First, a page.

JEFFERSON CITY, Mo. (March 1, 2019) — As a freshman legislator, I see and experience new things almost every day I’m in Jefferson City. This week, I witnessed my first protracted filibuster. The Missouri Senate went into session at 2 o’clock Tuesday afternoon and did not gavel out again until 6 a.m. Wednesday. Anyone who thought they had finished pulling all-nighters when they left college has not been a member of the General Assembly.
The term filibuster comes from a Spanish word that describes a boat with a large main sail. The origin of the word doesn’t have anything to do with passing laws, but it fits in a way. There sure is a lot of air moving when the Senate engages in a filibuster.
During a filibuster, legislators opposed to a particular piece of legislation start talking and they don’t stop. Sometimes, the intent is to talk the bill to death. By maintaining control of the debate, senators can ensure that a bill does not get a vote. Other times, it’s a stalling tactic to allow negotiations to take place off the floor. That’s what happened this week in the Missouri Senate.
Senate Bill 7, the legislation that prompted the marathon session, deals with civil lawsuits, specifically who could join into a suit and where those cases can be heard. These issues, known as “joinder and venue,” are important because Missouri has become a magnet for lawsuits. An extraordinary number of cases are filed in St. Louis every year. Many of these lawsuits don’t have much, if anything, to do with Missourians. Out-of-state attorneys come here because they believe they will find a more sympathetic jury in our state.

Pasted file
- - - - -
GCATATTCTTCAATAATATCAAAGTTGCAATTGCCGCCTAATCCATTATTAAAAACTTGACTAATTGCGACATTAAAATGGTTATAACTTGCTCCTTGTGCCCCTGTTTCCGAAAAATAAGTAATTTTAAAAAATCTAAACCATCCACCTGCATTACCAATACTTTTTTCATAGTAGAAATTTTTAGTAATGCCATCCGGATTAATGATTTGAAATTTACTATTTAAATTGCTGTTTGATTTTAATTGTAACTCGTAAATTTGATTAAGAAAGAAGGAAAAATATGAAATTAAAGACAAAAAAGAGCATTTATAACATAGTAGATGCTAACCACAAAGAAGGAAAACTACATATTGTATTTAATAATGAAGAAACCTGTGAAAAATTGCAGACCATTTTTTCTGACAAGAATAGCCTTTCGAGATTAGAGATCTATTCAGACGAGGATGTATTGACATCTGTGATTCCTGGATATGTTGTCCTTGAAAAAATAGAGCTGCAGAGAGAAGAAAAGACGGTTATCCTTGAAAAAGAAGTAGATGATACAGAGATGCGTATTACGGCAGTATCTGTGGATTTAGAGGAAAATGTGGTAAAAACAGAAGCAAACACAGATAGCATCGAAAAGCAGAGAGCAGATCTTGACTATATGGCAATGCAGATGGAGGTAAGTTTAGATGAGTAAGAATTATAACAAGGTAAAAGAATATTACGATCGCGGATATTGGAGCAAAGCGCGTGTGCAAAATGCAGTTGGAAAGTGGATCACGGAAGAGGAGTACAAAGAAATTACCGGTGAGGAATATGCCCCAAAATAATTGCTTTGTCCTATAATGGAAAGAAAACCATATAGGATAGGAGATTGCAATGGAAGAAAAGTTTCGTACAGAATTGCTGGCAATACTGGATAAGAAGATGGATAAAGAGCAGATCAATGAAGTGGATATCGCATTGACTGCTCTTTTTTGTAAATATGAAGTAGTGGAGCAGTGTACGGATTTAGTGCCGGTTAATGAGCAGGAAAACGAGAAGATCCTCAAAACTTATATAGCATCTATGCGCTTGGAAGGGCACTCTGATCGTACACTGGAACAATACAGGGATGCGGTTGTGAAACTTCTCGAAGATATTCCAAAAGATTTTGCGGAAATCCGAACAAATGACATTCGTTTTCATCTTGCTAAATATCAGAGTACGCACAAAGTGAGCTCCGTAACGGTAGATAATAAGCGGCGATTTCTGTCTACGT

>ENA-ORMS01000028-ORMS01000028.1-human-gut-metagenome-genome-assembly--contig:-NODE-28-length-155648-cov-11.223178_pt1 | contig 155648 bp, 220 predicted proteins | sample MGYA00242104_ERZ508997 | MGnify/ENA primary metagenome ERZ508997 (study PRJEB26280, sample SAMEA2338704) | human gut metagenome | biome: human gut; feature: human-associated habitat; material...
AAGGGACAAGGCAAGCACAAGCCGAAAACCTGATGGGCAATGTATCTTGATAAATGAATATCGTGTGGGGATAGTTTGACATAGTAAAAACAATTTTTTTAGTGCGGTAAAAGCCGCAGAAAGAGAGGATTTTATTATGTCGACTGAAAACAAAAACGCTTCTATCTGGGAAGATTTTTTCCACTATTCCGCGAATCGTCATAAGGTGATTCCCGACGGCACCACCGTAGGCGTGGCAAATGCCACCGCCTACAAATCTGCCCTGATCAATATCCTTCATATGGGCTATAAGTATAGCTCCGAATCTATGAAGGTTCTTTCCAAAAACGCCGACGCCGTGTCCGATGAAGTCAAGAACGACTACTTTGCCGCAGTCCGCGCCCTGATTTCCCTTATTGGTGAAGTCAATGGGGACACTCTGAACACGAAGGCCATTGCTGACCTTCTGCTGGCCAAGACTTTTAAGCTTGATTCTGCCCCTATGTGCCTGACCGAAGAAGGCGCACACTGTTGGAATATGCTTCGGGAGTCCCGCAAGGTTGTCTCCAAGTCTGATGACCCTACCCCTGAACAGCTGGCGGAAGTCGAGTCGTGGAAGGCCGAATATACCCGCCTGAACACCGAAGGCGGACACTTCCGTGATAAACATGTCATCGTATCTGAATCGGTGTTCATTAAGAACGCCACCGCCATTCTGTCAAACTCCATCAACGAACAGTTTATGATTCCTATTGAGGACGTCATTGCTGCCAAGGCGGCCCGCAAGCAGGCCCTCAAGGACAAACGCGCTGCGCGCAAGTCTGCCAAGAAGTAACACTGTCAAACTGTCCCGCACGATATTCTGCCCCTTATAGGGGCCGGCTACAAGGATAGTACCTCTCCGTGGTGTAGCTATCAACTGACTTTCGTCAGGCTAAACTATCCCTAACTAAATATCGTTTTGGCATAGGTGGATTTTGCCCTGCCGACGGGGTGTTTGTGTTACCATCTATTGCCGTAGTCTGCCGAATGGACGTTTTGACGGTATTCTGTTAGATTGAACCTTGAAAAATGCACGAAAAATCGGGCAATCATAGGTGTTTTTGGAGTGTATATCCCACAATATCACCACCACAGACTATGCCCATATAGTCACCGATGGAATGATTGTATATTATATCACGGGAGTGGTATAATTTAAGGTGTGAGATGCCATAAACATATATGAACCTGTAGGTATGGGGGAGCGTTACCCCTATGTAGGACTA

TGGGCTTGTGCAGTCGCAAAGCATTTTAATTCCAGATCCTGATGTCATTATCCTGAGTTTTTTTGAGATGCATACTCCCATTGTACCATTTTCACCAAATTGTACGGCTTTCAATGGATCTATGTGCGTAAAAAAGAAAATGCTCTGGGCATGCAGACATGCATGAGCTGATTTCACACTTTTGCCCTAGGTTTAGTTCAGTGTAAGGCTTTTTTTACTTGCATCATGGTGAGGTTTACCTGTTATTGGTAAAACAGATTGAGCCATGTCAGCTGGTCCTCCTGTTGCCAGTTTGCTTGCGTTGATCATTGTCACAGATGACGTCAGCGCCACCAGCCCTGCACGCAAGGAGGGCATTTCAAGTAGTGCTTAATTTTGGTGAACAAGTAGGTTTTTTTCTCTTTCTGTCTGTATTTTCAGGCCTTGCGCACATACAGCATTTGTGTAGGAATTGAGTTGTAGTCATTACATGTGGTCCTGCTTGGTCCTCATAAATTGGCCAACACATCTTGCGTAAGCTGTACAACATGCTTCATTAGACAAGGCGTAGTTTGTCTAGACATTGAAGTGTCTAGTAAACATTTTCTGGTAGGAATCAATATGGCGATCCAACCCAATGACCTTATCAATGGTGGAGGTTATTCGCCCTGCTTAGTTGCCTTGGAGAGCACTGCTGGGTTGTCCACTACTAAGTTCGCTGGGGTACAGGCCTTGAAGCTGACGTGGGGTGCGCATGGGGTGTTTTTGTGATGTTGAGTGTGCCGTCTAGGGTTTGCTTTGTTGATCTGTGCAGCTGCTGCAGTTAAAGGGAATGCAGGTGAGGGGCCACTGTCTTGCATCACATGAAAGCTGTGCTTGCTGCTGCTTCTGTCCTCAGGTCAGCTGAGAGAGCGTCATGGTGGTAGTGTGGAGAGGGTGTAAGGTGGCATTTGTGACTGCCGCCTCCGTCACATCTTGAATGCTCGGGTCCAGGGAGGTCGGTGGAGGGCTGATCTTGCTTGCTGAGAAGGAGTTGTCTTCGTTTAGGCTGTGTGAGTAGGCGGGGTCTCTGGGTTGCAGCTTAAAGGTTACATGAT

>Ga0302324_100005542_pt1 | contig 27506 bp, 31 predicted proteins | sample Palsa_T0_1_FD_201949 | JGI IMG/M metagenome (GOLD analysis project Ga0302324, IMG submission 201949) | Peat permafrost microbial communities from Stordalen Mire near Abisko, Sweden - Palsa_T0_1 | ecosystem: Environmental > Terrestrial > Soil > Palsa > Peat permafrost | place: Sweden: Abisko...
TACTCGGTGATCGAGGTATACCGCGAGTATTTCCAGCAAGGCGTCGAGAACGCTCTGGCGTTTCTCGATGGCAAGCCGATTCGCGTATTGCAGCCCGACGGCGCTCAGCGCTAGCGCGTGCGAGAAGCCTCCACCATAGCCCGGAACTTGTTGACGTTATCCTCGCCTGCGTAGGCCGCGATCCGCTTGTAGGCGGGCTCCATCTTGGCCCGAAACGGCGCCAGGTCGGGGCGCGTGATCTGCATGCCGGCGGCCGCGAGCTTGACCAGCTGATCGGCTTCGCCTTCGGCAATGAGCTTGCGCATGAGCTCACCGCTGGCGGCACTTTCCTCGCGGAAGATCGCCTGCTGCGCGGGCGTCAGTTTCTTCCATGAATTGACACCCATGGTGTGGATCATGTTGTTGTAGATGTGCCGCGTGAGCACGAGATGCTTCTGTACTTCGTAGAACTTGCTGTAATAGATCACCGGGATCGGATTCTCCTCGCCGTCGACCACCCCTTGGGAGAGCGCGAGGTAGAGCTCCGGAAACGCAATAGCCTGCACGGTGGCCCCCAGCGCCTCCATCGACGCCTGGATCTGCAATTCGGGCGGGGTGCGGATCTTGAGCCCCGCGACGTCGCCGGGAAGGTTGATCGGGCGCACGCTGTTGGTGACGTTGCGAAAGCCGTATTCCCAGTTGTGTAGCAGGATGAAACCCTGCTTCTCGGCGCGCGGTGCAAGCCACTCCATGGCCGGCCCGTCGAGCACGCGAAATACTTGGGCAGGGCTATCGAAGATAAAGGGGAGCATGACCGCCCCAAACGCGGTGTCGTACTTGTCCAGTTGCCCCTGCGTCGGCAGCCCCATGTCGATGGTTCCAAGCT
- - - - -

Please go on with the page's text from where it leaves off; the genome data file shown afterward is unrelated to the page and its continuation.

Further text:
The bill’s sponsor says that out of 13,000 plaintiffs involved in multi-party lawsuits in St. Louis last year, fewer than 1,000 of these people were actually Missourians. Only about 240 lived in St. Louis. Proponents of the bill argue that venue shopping clogs Missouri’s courts and cost taxpayers money, without producing any benefit for the citizens of our state.
Soon after SB 7 was taken up for perfection Tuesday afternoon, senators opposed to the bill were recognized for an inquiry and proceeded to ping-pong discussion among like-minded lawmakers for the next 14 hours. When I say discussion, I don’t necessarily mean they talked about the bill. Senators participating in the filibuster discussed song lyrics, talked about their favorite sports teams and reminisced about hunting trips. The “debate” wouldn’t have made much sense to anyone who wandered into the Senate gallery, but work was actually being accomplished behind the scenes.
Shortly after 6 a.m. Wednesday morning, the minority party yielded the floor and a substitute bill was offered for a vote. With a compromise reached, senators approved that measure and headed home to get some sleep.
Passing laws is not always a pretty process. There are honest disagreements about policies and differing views about how to achieve a desired result. The filibuster may seem like a strange practice, but it does serve a purpose. At no time during the long night of wrangling in Jefferson City were any harsh words spoken in the Senate chamber. The hours of banter between legislators bought time for details to be worked out and compromises reached.
One side had an idea. The other side opposed it. They talked and talked. When they were done talking, they had an agreement. No, it’s not pretty, but sometimes it works.
It’s my honor to serve as your senator for the 16th District. If you have questions or need any assistance, please call my office at 573-751-5713 or log onto my webpage at https://www.senate.mo.gov/brown for more information.